India is not the ideal place to incubate a startup - it never was. It has just become more apparent now because there are so many startups here. One of the biggest reasons for this is the general lack of passion towards anything. People are by and large indifferent as long as they are getting to blow up money at the malls on poor quality branded clothes, unfunny comedy movies and fancy restaurants with bad food. The "chalta hai" culture is so ingrained that is scares me. With it comes an acceptable mediocrity that falls miles short of being able to give birth to what my manager calls "The Wow Effect". I do not know what it is in the culture that is responsible for the lack of passion and I do not know what the remedy could be but until this gets fixed, the new and the unexplored will face insurmountable obstacles here.

whether the weather

I came across this piece of news and found it very cool.

The company that owns the
Weather Channel has a product to predict what the weather forecast is going to be! Sort of forecasting the forecast. They say they're right about 70% of the time and know the biases of the weather forecasters. For example, European weathermen underestimate temperatures in Western American in spring and autumn.

And they charge $90,000 for a year's subcription! All this so when the weather forecasts play havoc with commodity prices as traders bet on how much gas will be needed for heating, their customers can have an edge.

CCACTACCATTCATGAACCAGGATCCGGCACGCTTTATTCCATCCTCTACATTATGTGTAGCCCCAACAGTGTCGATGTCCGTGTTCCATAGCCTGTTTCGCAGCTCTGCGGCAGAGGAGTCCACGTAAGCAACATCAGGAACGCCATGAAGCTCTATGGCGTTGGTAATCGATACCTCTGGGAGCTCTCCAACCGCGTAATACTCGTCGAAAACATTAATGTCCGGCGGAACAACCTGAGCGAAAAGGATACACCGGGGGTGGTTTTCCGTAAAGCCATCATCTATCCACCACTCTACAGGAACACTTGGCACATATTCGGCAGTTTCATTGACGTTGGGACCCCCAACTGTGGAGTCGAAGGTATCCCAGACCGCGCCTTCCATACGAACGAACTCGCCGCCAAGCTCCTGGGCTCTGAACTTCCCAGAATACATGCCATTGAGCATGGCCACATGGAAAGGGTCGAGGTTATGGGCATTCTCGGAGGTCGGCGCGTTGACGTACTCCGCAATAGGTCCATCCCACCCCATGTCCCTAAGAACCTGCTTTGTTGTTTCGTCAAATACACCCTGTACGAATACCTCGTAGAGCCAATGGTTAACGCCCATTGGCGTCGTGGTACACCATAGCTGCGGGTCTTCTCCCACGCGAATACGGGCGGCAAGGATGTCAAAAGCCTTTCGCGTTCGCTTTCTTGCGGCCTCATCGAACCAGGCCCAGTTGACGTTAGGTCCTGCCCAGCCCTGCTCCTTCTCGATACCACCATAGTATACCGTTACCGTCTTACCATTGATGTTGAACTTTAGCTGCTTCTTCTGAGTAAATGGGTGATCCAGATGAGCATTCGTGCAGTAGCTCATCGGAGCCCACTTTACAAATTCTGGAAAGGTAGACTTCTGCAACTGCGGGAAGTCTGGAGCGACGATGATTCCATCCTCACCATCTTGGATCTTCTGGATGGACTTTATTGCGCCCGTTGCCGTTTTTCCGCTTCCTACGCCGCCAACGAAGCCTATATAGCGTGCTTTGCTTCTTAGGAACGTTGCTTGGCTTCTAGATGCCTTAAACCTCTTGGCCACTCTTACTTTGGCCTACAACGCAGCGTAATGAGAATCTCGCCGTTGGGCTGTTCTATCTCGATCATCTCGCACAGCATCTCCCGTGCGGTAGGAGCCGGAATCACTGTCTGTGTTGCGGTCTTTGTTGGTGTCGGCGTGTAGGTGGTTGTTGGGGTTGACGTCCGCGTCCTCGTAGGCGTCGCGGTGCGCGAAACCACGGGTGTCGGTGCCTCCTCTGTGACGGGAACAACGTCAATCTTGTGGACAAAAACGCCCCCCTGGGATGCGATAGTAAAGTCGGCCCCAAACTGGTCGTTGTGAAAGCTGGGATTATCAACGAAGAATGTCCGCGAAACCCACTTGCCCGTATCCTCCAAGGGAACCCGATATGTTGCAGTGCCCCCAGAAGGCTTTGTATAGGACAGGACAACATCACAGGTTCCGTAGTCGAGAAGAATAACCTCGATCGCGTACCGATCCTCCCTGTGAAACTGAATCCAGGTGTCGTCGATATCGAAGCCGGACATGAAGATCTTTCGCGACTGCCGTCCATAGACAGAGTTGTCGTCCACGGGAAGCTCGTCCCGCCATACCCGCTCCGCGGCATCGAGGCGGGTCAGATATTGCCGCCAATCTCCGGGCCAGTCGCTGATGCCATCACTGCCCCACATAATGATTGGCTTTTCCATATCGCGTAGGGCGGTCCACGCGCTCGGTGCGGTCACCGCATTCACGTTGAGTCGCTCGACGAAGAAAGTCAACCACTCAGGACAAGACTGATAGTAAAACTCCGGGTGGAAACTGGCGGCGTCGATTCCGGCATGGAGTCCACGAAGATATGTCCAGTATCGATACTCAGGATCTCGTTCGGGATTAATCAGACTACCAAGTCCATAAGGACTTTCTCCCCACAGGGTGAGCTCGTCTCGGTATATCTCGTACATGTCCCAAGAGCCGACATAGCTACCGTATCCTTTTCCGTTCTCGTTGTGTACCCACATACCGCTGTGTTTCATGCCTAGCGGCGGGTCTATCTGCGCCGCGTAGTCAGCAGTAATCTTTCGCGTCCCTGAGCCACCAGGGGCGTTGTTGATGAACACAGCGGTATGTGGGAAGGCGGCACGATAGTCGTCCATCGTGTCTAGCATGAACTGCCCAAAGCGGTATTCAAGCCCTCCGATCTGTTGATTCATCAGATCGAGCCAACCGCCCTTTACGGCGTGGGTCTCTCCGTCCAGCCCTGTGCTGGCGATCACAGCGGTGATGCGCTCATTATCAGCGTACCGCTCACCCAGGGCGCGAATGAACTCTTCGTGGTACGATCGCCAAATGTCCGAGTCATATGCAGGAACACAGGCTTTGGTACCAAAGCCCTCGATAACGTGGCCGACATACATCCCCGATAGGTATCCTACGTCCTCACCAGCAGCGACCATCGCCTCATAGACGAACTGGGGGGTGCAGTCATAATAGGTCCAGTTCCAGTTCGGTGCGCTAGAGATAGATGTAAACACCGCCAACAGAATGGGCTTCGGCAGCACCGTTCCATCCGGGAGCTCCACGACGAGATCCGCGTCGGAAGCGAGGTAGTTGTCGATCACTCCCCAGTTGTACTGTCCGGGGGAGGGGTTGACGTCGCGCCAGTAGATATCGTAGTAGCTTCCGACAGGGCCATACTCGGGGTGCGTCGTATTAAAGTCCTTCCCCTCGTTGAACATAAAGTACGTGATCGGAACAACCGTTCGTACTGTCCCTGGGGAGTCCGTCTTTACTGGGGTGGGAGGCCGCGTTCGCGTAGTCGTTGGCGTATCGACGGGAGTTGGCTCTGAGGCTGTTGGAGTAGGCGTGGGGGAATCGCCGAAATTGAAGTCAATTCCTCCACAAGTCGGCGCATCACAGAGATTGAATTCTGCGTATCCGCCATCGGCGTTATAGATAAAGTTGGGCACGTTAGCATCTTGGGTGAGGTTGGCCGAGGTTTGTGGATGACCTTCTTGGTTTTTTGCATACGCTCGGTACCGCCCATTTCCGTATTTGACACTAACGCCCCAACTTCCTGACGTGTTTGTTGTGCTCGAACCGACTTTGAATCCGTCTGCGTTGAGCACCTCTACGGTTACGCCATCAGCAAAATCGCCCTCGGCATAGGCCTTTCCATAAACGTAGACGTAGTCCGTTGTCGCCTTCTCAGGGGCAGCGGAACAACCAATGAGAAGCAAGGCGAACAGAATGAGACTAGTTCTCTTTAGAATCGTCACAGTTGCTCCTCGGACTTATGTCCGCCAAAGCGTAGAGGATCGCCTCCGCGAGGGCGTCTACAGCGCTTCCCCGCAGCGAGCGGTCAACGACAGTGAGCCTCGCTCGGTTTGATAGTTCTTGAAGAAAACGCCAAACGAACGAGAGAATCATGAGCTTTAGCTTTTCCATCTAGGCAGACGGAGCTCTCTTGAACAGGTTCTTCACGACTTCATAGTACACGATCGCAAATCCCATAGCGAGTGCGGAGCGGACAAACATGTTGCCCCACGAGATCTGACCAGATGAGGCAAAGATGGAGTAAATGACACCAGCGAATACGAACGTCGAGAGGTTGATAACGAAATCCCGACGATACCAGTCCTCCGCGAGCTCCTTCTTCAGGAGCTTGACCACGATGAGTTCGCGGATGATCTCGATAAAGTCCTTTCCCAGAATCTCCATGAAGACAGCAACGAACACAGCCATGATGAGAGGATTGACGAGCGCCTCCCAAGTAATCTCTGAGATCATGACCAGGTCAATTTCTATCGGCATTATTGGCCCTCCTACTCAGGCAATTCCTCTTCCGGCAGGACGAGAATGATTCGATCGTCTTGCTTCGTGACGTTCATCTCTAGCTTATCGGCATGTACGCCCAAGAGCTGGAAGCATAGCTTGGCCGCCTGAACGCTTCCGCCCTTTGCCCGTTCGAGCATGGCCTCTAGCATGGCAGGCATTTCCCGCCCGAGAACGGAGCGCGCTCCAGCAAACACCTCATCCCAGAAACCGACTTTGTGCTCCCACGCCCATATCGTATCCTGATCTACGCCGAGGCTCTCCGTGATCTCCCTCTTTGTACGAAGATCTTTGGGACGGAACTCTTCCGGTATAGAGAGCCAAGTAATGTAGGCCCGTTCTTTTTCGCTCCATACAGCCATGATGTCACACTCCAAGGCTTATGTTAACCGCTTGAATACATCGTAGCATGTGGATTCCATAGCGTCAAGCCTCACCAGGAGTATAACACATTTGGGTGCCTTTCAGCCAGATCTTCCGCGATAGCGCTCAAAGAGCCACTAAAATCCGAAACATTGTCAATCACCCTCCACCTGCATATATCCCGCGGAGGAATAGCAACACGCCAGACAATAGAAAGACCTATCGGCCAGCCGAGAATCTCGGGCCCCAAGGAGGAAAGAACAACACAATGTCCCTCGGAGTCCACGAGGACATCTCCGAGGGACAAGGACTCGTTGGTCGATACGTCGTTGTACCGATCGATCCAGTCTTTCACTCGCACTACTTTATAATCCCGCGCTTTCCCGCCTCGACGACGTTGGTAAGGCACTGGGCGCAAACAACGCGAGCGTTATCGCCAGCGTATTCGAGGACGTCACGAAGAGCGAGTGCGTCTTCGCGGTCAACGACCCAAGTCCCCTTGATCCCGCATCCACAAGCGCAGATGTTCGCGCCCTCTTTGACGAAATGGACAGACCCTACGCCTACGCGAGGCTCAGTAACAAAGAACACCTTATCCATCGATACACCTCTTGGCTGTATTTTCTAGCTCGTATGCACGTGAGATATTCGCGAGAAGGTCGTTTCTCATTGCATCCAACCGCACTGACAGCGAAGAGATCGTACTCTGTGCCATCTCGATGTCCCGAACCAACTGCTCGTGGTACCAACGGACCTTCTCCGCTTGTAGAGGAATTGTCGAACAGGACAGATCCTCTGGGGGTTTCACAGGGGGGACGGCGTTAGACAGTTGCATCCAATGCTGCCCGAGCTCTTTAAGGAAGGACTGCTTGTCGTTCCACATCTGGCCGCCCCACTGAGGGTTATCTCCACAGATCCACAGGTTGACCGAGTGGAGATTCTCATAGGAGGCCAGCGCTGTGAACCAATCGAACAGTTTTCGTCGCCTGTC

You can read more at if you have a subscription.

Monday, April 23, 2007

web history

After many occasions to pull out my hair and a (rather civilized, i must add) rant about not being able to find what I had only recently seen, there is finally something claims to be your anodyne at least in this regard.

Whoever had to has already blogged about Google's latest - So I'm not going to do that. These are just the first few thoughts that crossed my mind when I read about it.

A little voice in my head told me that it might not be a wise idea to jump into it. I know this doesn't make sense and probably sounds paranoid - but Google already knows too much about me. This is really personal and private data and I will have no control over it. Hell, I'm all for gathering data and trusting organizations when they say the data will be use cumulatively and all that. Has my Google usage crossed some threshold in my mind?

Give me a desktop solution and I'm all for it. Why can't this be a browser plugin? Or similar to Google desktop? The data and the index sits on my desktop. Yes, the data can grow too large; yes, I could possibly lose the data. Okay, let's work this one out.